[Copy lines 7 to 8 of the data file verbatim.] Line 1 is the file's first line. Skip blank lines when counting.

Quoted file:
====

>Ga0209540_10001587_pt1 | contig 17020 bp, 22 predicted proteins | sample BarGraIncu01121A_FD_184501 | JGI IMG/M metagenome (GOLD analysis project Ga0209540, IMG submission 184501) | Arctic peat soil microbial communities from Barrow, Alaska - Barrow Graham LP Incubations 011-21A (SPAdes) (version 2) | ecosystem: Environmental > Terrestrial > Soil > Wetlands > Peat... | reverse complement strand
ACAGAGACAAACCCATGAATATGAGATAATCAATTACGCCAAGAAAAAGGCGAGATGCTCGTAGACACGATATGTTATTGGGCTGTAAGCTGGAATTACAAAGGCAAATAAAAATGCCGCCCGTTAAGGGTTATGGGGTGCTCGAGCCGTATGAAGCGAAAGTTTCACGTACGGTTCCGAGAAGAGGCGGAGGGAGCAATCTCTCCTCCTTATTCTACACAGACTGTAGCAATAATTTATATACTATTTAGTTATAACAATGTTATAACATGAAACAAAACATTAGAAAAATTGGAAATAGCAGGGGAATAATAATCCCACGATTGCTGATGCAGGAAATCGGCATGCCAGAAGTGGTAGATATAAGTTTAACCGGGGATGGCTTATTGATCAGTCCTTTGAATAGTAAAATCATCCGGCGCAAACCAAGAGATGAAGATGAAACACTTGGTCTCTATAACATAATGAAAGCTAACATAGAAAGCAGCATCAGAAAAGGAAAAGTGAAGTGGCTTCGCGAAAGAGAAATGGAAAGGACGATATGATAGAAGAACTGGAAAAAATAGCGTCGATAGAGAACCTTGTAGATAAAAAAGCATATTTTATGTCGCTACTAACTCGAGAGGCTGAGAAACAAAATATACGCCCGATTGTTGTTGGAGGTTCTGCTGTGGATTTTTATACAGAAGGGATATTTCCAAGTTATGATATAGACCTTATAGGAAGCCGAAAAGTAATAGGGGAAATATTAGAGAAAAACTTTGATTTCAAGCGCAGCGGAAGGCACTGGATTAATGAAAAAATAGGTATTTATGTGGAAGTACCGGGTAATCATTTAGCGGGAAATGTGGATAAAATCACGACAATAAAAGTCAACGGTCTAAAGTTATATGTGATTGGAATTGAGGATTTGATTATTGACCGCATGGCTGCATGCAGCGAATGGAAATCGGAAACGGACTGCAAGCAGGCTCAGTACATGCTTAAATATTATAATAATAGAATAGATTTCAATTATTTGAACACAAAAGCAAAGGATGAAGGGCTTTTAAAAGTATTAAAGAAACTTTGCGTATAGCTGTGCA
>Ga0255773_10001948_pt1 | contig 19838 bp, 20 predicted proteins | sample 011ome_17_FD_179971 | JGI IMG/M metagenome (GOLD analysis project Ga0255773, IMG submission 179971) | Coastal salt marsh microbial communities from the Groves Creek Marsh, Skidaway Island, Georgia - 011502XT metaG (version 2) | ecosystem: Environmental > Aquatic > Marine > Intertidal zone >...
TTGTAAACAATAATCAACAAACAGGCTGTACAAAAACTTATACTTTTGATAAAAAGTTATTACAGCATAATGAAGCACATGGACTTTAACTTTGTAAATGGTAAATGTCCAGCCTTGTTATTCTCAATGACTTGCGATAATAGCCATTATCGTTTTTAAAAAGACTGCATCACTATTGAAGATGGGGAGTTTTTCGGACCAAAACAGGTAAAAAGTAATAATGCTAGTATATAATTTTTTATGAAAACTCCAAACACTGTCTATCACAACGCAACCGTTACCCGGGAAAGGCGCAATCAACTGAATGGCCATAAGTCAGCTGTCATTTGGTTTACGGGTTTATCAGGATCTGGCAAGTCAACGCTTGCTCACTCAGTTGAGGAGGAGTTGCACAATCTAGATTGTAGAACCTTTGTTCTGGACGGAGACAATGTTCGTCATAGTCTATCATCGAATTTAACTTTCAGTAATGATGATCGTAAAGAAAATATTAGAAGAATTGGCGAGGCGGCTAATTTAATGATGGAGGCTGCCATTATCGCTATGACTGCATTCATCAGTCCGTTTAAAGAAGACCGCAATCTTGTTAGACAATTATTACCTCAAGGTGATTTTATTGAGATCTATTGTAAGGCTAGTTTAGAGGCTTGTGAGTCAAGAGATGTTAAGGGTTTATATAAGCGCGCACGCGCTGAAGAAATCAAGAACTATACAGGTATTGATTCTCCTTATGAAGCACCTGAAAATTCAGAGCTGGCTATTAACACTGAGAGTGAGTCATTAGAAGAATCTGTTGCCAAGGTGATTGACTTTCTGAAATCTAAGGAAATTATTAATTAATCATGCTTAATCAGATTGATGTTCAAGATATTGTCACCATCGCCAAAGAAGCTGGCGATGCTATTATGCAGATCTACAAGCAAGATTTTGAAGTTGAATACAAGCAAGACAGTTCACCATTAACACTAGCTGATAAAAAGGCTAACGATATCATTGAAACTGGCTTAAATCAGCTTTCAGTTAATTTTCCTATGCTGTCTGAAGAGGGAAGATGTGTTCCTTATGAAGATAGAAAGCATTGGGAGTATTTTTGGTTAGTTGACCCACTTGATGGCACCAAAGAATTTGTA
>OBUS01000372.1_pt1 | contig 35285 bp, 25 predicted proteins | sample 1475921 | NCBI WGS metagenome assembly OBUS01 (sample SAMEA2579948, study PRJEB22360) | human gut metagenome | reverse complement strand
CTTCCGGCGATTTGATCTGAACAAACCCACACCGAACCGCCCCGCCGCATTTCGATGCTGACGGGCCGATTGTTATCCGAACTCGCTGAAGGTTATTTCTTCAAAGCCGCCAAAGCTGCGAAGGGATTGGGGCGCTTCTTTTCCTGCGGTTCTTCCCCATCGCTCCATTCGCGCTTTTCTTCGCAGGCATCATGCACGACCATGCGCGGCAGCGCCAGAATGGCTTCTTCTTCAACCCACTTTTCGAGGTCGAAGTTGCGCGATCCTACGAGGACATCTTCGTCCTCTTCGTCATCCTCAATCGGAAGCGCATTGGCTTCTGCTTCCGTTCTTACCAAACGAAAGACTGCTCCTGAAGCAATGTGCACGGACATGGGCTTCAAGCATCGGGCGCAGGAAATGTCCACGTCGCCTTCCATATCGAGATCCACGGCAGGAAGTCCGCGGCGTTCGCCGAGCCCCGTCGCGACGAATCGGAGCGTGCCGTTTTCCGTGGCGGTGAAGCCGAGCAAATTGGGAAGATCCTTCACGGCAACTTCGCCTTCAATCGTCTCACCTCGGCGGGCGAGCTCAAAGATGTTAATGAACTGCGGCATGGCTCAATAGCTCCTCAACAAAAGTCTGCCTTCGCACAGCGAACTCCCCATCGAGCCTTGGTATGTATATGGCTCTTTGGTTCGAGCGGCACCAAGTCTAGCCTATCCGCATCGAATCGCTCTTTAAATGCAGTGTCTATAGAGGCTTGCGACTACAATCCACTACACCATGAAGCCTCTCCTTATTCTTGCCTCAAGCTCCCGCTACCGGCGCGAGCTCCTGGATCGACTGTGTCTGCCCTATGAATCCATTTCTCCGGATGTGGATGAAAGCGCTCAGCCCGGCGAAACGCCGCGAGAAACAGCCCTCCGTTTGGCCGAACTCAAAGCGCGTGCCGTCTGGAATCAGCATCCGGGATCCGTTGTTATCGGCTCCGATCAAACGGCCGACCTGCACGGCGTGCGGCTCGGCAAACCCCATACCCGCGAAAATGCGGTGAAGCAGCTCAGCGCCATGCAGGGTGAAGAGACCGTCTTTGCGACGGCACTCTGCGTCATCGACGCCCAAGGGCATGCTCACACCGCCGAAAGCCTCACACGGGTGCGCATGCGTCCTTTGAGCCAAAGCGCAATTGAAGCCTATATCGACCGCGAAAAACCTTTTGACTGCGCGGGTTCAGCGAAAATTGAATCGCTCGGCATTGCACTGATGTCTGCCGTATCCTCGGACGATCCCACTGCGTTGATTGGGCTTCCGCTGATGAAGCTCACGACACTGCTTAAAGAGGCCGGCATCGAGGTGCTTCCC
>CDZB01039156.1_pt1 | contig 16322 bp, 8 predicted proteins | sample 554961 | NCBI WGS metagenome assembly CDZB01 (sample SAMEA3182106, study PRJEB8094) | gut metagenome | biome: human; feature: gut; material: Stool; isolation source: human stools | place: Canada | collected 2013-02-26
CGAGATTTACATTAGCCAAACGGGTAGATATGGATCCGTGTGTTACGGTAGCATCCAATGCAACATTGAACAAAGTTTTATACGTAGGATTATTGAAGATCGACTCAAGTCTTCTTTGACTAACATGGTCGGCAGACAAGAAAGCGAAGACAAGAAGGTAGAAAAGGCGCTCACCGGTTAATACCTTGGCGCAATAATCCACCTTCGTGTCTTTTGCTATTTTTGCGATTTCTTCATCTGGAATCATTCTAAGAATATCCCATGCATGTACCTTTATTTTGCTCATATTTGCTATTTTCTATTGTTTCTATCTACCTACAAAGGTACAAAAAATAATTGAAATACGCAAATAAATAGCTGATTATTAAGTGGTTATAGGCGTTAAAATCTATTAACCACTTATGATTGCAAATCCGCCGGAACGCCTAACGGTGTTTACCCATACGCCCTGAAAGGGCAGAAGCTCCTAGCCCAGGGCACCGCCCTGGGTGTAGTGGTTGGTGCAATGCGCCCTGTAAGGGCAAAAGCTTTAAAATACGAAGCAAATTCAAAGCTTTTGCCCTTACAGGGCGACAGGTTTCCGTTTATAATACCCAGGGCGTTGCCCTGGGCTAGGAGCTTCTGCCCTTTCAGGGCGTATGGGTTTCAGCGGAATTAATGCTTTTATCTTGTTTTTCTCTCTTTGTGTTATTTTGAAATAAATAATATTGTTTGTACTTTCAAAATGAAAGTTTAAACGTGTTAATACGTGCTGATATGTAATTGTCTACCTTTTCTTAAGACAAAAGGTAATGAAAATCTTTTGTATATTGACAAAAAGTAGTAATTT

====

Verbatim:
>CDZB01039156.1_pt1 | contig 16322 bp, 8 predicted proteins | sample 554961 | NCBI WGS metagenome assembly CDZB01 (sample SAMEA3182106, study PRJEB8094) | gut metagenome | biome: human; feature: gut; material: Stool; isolation source: human stools | place: Canada | collected 2013-02-26
CGAGATTTACATTAGCCAAACGGGTAGATATGGATCCGTGTGTTACGGTAGCATCCAATGCAACATTGAACAAAGTTTTATACGTAGGATTATTGAAGATCGACTCAAGTCTTCTTTGACTAACATGGTCGGCAGACAAGAAAGCGAAGACAAGAAGGTAGAAAAGGCGCTCACCGGTTAATACCTTGGCGCAATAATCCACCTTCGTGTCTTTTGCTATTTTTGCGATTTCTTCATCTGGAATCATTCTAAGAATATCCCATGCATGTACCTTTATTTTGCTCATATTTGCTATTTTCTATTGTTTCTATCTACCTACAAAGGTACAAAAAATAATTGAAATACGCAAATAAATAGCTGATTATTAAGTGGTTATAGGCGTTAAAATCTATTAACCACTTATGATTGCAAATCCGCCGGAACGCCTAACGGTGTTTACCCATACGCCCTGAAAGGGCAGAAGCTCCTAGCCCAGGGCACCGCCCTGGGTGTAGTGGTTGGTGCAATGCGCCCTGTAAGGGCAAAAGCTTTAAAATACGAAGCAAATTCAAAGCTTTTGCCCTTACAGGGCGACAGGTTTCCGTTTATAATACCCAGGGCGTTGCCCTGGGCTAGGAGCTTCTGCCCTTTCAGGGCGTATGGGTTTCAGCGGAATTAATGCTTTTATCTTGTTTTTCTCTCTTTGTGTTATTTTGAAATAAATAATATTGTTTGTACTTTCAAAATGAAAGTTTAAACGTGTTAATACGTGCTGATATGTAATTGTCTACCTTTTCTTAAGACAAAAGGTAATGAAAATCTTTTGTATATTGACAAAAAGTAGTAATTT